The credibility of a threat is not objective, it depends on perception. And this perception is based on a history of past behavior over time and in a variety of cases. It is not enough to simply “speak softly and carry a big stick”—it is necessary to demonstrate, even on a lesser scale, a willingness to actually use the stick. Recent US policy in the Middle East and Afghanistan has demonstrated precisely the opposite. Putin was therefore able to conclude with some confidence that NATO would not react with military force to the unprovoked pulverization of a neighboring country.

The other necessary condition for effective deterrence is that the nature of a party’s response must be commensurate with the threat posed by his adversary. This comprises three factors: the domain of the response (economic, political, conventional military, or nuclear), its scale (single act of retaliation, continuous and possible escalating pressure, the threat to escalate from one domain to another), and its goal (to punish the aggressor and force him to withdraw, to topple his regime, or even to destroy his entire country).

For deterrence to be effective, the domain of the response must correspond to or exceed the domain of the threat by the adversary. No amount of speaking softly can compensate for the absence of the big stick. Rarely can a military threat be countered by a threat which does not include a corresponding military component.

The scale of the retaliation relates to the nature of its targets. This brings us back to tailored deterrence, and the distinction between “counter-force” and “counter-value” retaliation—the former relates to attacks on military targets, and the latter to attacks on an adversary’s economy and population. For a target to be deemed a “counter-value” target, it must have value in the eyes of the deterree that is comparable to the target of the deterrer that it threatens. Indeed, in his question to Kennedy, Charles de Gaulle made a “counter-value” comparison of Paris to New York (not Paris to Washington, DC).  

However, the public mood in the US—and consequently that of consecutive administrations—is strongly against punishing an enemy population for the iniquities of its (autocratic or unelected) leadership. This is well known to the Kremlin, and significantly erodes any deterrence based on “counter-value.” In 2018, I participated in an exercise with US academics from leading universities. The scenario was an imminent threat by North Korea to a city in the US. The near consensus of the participants was that even if there was near certain intelligence on such an impending attack, there was no justification to execute a pre-emptive nuclear attack on North Korea that would cause the death of innocent civilians who were not a party to their government’s actions. Even in a scenario of an actual attack and “counter-value” retaliation, the consensus did not change much.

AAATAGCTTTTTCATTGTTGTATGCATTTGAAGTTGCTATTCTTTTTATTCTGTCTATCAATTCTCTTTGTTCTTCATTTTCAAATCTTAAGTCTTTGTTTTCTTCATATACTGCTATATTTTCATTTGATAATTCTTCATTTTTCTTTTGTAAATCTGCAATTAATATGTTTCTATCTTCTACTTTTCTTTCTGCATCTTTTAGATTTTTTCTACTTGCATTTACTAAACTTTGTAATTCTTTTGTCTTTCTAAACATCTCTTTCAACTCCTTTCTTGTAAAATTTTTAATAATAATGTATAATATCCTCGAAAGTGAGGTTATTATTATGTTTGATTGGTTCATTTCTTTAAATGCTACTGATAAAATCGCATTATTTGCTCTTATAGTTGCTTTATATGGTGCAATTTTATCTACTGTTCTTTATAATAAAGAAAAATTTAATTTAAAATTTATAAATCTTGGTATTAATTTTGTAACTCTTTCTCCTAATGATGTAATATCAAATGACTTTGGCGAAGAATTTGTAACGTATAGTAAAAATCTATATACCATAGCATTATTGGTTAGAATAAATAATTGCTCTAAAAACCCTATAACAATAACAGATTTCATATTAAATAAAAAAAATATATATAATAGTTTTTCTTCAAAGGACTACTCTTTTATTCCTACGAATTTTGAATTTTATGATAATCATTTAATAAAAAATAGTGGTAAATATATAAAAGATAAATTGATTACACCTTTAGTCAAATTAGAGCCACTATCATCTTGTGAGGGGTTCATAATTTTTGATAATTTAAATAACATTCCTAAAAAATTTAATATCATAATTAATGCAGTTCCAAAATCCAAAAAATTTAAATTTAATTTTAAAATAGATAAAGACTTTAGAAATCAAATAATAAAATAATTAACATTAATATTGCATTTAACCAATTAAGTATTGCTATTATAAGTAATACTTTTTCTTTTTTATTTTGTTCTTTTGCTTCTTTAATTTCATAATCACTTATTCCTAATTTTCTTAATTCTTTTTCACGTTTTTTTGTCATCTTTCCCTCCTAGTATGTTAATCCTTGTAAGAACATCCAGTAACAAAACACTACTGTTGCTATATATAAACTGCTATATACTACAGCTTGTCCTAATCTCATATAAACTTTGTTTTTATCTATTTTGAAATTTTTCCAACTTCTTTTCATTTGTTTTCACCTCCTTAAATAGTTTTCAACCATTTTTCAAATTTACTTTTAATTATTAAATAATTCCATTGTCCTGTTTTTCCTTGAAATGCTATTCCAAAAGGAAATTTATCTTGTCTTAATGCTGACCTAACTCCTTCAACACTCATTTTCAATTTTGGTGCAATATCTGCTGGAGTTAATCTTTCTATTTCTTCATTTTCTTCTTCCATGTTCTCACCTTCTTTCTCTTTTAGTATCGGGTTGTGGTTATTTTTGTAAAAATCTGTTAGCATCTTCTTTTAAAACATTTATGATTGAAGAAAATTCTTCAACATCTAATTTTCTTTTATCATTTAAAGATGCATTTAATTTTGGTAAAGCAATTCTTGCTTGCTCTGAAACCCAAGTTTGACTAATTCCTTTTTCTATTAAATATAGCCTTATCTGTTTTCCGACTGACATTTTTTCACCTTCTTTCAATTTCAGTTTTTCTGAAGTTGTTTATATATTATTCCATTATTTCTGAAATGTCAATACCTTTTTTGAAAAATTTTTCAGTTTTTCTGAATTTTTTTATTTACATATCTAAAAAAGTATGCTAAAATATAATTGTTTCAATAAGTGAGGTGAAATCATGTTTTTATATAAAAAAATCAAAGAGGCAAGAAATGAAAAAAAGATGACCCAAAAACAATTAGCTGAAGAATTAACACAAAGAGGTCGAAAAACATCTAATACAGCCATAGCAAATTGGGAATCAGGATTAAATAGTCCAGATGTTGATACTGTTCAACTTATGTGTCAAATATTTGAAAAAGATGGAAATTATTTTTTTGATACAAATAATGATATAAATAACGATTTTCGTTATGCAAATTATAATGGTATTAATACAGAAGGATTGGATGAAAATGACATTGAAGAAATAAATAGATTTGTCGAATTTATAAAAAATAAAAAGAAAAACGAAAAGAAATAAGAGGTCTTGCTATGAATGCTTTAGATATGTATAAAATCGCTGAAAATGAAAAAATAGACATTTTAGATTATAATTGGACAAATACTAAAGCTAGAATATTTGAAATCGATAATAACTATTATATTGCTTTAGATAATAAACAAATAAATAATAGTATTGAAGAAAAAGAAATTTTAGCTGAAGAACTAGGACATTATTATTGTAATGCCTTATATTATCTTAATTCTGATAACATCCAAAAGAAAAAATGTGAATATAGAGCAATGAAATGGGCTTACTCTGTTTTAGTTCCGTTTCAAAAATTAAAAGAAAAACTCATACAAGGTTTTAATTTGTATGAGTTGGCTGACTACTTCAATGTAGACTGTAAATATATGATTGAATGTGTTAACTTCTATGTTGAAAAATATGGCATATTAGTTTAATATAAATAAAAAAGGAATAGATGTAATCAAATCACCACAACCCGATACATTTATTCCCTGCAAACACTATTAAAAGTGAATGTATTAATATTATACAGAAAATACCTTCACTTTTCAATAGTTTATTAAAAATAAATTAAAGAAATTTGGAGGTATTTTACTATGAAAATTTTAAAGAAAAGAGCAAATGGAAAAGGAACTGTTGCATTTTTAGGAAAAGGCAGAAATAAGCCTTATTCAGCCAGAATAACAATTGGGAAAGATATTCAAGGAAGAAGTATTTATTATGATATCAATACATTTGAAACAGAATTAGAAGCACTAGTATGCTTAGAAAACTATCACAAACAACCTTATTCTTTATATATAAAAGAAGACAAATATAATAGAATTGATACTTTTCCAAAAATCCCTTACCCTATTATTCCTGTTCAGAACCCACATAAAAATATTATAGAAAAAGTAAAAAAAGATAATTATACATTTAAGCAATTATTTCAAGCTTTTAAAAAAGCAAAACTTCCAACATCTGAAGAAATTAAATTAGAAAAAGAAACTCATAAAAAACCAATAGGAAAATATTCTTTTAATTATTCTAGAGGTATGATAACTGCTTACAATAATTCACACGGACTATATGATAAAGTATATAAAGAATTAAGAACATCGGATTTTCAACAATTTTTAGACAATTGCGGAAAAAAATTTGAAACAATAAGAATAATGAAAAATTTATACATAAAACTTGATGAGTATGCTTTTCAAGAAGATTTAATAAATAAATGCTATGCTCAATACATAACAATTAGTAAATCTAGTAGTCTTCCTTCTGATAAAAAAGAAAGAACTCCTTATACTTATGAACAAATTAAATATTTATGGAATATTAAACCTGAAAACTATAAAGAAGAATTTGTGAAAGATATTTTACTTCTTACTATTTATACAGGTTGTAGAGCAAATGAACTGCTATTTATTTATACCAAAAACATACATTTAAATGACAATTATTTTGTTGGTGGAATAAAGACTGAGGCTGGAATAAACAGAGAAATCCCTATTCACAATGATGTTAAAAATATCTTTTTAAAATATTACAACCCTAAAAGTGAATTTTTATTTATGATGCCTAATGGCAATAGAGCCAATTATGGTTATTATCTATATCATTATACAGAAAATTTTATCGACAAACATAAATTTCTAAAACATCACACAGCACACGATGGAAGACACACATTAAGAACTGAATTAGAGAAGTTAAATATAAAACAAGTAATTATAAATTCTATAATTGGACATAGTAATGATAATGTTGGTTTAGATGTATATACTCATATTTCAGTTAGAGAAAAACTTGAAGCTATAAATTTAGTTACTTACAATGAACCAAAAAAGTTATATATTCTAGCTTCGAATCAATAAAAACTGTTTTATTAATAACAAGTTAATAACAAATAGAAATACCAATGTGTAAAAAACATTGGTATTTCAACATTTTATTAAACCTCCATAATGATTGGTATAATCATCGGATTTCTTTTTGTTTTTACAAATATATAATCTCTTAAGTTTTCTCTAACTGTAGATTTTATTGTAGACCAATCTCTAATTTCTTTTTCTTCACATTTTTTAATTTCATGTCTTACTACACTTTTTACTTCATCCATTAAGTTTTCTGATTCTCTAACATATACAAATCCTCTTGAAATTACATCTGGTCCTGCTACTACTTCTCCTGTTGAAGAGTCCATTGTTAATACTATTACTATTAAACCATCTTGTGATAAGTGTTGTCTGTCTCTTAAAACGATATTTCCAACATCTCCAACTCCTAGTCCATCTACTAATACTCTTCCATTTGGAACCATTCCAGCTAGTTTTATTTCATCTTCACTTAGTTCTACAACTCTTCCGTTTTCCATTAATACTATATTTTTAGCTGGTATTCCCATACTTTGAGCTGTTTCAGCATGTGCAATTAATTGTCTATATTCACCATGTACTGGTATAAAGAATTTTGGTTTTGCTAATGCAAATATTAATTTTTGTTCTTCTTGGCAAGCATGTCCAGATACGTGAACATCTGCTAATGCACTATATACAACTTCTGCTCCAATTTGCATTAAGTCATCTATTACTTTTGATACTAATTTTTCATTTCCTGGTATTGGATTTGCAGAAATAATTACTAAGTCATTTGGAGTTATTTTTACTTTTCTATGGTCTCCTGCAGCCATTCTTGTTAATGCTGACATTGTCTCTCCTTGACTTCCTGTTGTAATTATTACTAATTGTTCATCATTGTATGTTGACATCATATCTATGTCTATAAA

Nor can the scale of threatened retaliation remain constant—it must keep pace with an adversary’s escalation. The cost of yielding to deterrence before a military aggression may be to accept that certain national goals must be postponed (but not necessarily renounced). However, if deterrent messages are ignored and an adversary proceeds with an attack, the price of submitting to compellence (by, for example, withdrawing from territory) rises—defeat in Afghanistan precipitated the collapse of the Soviet Union, and defeat in the Falklands War led to the fall of the Argentinian regime. The intensity of the threat needed to achieve compellence must, therefore, also rise.

This is certainly the case for the prospects of effectively compelling Russia to withdraw from Ukraine. As the war drags on, the fate of Russia—and of Putin personally—becomes more closely tied to its outcome. Putin has more to lose by concessions and compromise than he did before he launched the invasion, and so the intensity of the threat required to force him to make those concessions must go up.

Finally, the goal of the retaliation must be commensurate with the threat. Despite Israel’s official policy of “nuclear ambiguity,” Israeli leaders—including late President Shimon Peres who is credited with building Israel’s nuclear deterrent—have warned Iran that if it were to attack Israel with a nuclear weapon, it too could be “wiped off the map” and “sent back to the stone age.” This is a clear threat by a formally “non-nuclear” state to wreak the kind of destruction on an enemy that can only be achieved with nuclear weapons (a possible allusion to EMP). No NATO deterrence statements have ever included such warnings.